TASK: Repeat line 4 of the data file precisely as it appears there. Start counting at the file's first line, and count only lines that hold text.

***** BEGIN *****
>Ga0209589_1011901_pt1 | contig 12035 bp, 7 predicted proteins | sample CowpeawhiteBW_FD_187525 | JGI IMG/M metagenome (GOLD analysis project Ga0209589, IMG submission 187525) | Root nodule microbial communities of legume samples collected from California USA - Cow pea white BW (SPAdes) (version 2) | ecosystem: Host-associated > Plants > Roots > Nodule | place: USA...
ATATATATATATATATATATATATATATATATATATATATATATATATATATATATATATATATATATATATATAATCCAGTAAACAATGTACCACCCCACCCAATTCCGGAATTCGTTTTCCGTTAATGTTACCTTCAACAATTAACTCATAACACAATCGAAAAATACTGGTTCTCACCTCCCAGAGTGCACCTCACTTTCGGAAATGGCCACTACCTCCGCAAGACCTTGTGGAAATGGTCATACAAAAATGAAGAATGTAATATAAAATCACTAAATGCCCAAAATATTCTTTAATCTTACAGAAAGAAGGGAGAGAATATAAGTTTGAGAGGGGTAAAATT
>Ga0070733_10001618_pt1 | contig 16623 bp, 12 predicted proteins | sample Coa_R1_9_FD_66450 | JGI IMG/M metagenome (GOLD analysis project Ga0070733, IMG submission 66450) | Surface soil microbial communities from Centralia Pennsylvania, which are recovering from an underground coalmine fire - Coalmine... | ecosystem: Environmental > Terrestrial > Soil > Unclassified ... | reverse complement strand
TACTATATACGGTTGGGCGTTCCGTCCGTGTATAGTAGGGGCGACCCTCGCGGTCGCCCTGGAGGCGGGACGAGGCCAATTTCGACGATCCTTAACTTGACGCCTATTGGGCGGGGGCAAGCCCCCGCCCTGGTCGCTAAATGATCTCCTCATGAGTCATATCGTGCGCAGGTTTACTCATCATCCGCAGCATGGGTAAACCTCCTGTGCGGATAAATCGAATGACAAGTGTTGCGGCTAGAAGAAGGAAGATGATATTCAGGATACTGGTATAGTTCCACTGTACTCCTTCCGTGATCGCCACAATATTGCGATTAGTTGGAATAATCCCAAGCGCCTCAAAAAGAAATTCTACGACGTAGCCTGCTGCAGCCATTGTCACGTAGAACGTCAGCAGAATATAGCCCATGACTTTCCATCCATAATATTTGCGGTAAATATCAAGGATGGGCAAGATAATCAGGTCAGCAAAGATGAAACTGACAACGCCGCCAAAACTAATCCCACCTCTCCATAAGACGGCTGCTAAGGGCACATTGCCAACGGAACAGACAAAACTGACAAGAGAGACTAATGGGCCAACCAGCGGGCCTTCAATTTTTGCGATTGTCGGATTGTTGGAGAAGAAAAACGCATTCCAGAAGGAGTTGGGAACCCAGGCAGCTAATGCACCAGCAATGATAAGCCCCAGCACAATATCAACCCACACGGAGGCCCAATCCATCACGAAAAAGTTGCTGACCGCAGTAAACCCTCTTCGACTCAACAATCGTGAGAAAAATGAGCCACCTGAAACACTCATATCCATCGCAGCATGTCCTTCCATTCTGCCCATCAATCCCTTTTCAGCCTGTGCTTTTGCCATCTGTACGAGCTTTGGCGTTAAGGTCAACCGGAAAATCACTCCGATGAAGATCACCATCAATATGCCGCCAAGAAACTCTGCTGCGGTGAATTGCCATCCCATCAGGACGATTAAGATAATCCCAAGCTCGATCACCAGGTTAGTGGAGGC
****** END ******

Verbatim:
TACTATATACGGTTGGGCGTTCCGTCCGTGTATAGTAGGGGCGACCCTCGCGGTCGCCCTGGAGGCGGGACGAGGCCAATTTCGACGATCCTTAACTTGACGCCTATTGGGCGGGGGCAAGCCCCCGCCCTGGTCGCTAAATGATCTCCTCATGAGTCATATCGTGCGCAGGTTTACTCATCATCCGCAGCATGGGTAAACCTCCTGTGCGGATAAATCGAATGACAAGTGTTGCGGCTAGAAGAAGGAAGATGATATTCAGGATACTGGTATAGTTCCACTGTACTCCTTCCGTGATCGCCACAATATTGCGATTAGTTGGAATAATCCCAAGCGCCTCAAAAAGAAATTCTACGACGTAGCCTGCTGCAGCCATTGTCACGTAGAACGTCAGCAGAATATAGCCCATGACTTTCCATCCATAATATTTGCGGTAAATATCAAGGATGGGCAAGATAATCAGGTCAGCAAAGATGAAACTGACAACGCCGCCAAAACTAATCCCACCTCTCCATAAGACGGCTGCTAAGGGCACATTGCCAACGGAACAGACAAAACTGACAAGAGAGACTAATGGGCCAACCAGCGGGCCTTCAATTTTTGCGATTGTCGGATTGTTGGAGAAGAAAAACGCATTCCAGAAGGAGTTGGGAACCCAGGCAGCTAATGCACCAGCAATGATAAGCCCCAGCACAATATCAACCCACACGGAGGCCCAATCCATCACGAAAAAGTTGCTGACCGCAGTAAACCCTCTTCGACTCAACAATCGTGAGAAAAATGAGCCACCTGAAACACTCATATCCATCGCAGCATGTCCTTCCATTCTGCCCATCAATCCCTTTTCAGCCTGTGCTTTTGCCATCTGTACGAGCTTTGGCGTTAAGGTCAACCGGAAAATCACTCCGATGAAGATCACCATCAATATGCCGCCAAGAAACTCTGCTGCGGTGAATTGCCATCCCATCAGGACGATTAAGATAATCCCAAGCTCGATCACCAGGTTAGTGGAGGC